Abu Dhabi: The $69.1 billion deal between Saudi Aramco and Saudi Basic Industries Corporation (Sabic) is expected to help the Saudi oil giant to expand aggressively in the downstream sector and boost its profits, analysts said.
Saudi Aramco on Wednesday said it is acquiring a 70 per cent stake in Sabic from Public Investment Fund of Saudi Arabia to increase its exposure to the petrochemicals sector.
Currently, Saudi Aramco and Sabic have petrochemicals production capacity of 17 and 62 million tonnes per annum respectively with operations in many parts of the world.
Sabic has a market presence in Europe as well as in China where as Saudi Aramco has joint venture projects in South Korea, in China and is also currently planning multiple refinery-integrated investments globally in the US (Motiva), Saudi Arabia, India (Ratnagiri) and in Malaysia.
“One combined entity could allow more efficient capital allocation and focus on mega-projects, such as the crude oil-to-chemicals (COTC) project planned for Saudi Arabia and large refinery-petrochemical integrated ventures in other parts of the world,” said Steven Zinger, vice president, chemicals from Wood Mackenzie.
He also said the portfolio of the two companies aligns well and expansion of Saudi Aramco into downstream offers protection in a lower oil demand outlook.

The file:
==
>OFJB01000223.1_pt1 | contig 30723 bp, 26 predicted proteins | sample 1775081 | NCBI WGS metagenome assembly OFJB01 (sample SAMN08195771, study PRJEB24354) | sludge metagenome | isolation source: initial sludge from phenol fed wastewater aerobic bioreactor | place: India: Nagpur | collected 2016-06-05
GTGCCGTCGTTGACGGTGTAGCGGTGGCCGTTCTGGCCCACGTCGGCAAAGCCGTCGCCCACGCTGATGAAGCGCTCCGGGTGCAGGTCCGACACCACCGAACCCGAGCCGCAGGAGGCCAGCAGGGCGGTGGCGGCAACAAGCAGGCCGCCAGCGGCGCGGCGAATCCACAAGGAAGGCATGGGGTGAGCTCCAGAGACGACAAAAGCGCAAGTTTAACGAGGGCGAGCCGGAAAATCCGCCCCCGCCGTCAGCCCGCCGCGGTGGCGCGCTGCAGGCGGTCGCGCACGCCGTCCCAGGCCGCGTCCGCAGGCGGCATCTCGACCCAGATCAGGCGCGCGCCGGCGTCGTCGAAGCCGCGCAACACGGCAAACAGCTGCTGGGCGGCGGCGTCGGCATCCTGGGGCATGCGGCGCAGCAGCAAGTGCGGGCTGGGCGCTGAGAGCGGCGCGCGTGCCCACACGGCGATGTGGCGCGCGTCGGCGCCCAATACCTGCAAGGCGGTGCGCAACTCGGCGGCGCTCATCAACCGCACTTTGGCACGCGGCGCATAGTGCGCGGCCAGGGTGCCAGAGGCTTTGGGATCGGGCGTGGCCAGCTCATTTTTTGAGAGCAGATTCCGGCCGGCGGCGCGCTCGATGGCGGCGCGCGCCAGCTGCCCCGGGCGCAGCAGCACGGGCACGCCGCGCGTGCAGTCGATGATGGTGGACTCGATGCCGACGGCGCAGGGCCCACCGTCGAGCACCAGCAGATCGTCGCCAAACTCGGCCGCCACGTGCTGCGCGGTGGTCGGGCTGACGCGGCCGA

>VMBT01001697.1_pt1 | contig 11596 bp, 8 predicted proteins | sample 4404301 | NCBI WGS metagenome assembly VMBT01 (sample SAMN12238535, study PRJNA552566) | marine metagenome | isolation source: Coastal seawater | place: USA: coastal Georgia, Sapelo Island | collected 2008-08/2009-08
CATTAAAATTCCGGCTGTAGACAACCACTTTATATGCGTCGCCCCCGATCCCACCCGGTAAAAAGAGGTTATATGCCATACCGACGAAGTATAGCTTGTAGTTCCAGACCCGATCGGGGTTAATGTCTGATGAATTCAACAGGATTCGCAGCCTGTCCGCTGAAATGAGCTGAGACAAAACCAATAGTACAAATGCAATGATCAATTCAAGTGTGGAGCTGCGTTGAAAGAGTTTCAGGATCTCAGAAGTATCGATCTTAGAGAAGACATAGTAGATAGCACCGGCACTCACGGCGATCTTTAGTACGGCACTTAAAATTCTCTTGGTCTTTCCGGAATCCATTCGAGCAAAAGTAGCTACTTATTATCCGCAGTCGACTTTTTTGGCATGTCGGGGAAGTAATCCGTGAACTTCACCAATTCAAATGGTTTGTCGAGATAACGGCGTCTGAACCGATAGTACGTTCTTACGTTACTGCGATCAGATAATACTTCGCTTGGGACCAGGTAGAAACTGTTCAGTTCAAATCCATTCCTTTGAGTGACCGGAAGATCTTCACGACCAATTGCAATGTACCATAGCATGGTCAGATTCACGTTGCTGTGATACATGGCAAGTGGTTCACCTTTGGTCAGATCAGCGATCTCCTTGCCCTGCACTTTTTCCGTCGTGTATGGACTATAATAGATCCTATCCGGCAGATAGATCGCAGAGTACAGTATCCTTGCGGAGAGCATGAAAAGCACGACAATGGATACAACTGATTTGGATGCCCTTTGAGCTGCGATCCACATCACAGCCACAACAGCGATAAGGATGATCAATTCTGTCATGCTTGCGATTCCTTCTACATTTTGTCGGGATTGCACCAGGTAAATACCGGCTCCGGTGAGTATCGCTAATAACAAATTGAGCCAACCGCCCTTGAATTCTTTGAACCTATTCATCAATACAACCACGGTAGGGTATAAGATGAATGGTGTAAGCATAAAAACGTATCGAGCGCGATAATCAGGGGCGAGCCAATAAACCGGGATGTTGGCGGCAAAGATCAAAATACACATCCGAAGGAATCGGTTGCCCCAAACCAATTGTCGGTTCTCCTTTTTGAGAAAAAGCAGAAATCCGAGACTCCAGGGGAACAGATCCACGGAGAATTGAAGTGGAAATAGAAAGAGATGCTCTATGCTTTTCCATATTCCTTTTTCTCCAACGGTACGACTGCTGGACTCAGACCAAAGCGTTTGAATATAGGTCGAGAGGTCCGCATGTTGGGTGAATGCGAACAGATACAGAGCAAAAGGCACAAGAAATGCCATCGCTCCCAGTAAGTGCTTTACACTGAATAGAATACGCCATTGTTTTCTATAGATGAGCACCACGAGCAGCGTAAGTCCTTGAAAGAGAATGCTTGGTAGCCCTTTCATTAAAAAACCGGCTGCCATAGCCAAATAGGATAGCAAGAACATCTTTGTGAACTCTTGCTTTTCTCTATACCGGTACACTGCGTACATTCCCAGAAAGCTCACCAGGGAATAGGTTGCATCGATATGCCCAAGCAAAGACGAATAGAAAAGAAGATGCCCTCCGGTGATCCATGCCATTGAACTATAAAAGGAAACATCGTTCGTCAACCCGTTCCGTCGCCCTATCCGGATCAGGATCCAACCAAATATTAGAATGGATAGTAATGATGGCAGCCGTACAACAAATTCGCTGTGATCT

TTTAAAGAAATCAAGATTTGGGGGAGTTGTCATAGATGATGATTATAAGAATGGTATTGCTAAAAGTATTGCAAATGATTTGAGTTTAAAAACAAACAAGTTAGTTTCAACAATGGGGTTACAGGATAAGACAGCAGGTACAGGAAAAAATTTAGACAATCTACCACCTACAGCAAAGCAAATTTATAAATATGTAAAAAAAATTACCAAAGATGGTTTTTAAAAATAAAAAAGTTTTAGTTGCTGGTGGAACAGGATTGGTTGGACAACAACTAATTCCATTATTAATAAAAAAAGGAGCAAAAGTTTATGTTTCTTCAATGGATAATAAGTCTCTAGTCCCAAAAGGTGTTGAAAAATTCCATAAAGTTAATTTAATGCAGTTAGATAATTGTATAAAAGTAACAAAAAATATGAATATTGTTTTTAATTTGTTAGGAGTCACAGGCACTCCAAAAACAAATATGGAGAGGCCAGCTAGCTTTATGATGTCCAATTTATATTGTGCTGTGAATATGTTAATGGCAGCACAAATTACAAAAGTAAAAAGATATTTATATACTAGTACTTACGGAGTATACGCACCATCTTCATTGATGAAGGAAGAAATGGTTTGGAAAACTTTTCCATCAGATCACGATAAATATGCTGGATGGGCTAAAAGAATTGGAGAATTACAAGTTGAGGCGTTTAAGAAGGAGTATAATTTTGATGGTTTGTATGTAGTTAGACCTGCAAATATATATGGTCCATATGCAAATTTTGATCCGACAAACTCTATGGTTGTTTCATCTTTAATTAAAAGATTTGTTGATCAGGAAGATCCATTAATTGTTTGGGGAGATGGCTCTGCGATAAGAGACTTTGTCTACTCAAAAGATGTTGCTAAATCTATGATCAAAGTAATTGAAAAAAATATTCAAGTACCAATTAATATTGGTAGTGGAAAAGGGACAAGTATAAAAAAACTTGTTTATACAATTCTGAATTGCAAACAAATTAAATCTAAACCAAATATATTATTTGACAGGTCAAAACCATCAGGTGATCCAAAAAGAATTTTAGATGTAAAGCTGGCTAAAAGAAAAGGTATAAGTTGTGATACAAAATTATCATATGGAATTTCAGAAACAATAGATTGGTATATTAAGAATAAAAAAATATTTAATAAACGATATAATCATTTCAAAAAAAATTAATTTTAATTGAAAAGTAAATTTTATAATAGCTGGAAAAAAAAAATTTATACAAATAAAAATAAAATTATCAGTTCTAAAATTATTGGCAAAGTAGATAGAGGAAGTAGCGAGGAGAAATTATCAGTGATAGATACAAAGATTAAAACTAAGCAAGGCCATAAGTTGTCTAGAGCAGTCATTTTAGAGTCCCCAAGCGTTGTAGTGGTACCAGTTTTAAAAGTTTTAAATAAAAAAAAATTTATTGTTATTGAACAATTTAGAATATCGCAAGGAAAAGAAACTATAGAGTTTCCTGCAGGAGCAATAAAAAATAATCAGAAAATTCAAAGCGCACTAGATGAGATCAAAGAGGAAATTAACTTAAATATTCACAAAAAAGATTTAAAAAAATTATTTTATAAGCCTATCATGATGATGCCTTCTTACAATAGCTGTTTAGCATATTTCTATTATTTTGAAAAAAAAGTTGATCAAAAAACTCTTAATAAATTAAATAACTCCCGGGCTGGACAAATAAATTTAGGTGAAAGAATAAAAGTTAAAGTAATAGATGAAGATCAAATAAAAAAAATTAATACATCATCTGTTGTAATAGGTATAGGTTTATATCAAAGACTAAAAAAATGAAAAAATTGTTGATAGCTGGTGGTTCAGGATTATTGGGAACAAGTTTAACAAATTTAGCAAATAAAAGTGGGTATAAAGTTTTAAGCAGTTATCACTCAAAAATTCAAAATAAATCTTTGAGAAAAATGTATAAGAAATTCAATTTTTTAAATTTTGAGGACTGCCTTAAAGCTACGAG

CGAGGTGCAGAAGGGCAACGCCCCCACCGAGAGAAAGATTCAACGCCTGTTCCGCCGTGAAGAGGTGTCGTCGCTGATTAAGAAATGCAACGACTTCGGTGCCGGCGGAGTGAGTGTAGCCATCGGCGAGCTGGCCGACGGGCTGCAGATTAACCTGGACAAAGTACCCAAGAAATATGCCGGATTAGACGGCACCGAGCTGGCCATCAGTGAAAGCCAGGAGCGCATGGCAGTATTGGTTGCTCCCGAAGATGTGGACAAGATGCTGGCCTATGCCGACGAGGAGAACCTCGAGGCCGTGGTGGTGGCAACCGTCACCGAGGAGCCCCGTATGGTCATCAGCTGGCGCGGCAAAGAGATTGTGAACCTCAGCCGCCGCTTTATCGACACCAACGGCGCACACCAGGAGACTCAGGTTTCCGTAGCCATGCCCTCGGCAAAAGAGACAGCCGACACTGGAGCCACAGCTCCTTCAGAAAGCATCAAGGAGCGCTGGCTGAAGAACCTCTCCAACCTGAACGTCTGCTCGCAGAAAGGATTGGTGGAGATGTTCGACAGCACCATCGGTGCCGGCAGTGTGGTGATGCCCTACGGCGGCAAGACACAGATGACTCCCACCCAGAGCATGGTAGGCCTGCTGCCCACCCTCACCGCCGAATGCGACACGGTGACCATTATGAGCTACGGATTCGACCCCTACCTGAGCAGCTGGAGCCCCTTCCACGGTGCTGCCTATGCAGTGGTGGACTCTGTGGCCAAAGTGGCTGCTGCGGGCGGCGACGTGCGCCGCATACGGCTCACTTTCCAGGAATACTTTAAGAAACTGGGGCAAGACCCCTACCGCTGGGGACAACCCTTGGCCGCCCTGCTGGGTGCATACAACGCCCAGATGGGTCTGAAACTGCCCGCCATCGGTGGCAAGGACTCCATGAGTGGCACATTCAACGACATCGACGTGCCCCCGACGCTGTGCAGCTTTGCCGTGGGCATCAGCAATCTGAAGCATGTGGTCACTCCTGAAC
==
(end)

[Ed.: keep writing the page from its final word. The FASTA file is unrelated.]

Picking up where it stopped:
“Petrochemicals are expected to be one of the main drivers of oil demand growth through to 2040 and Sabic brings this through deep downstream market positions.”
According to a recent report by International Energy Agency, petrochemicals are set to account for more than a third of the growth in world oil demand to 2030, and nearly half the growth to 2050.
Petrochemicals, components derived from oil and gas are used in all sorts of daily products such as plastics, fertilisers, packaging, digital devices, medical equipment, tyres, solar panels, batteries, and electric vehicles, among others.
Abu Dhabi National Oil Company (Adnoc) is also expanding in the downstream sector and unveiled the $45 billion Ruwais project to expand its refining and petrochemicals operations last year.
Adnoc is also investing in India’s $44 billion Ratnagiri petrochemical complex in cooperation with Saudi Aramco. The two companies took 50 per cent stake in the project recently, with $22 billion investment coming from these two entities.
“The move by Saudi Aramco to acquire strategic shares in Sabic is a welcome development that’s in line with GPCA’s advocacy for greater consolidation in the chemical industry in the Arabian Gulf region which will help to create players with critical mass, grant them access to key markets and technology, and increase their competitiveness on a global scale,” said Dr Abdul Wahab Al Sadoun, Secretary General, Gulf Petrochemicals and Chemicals Association.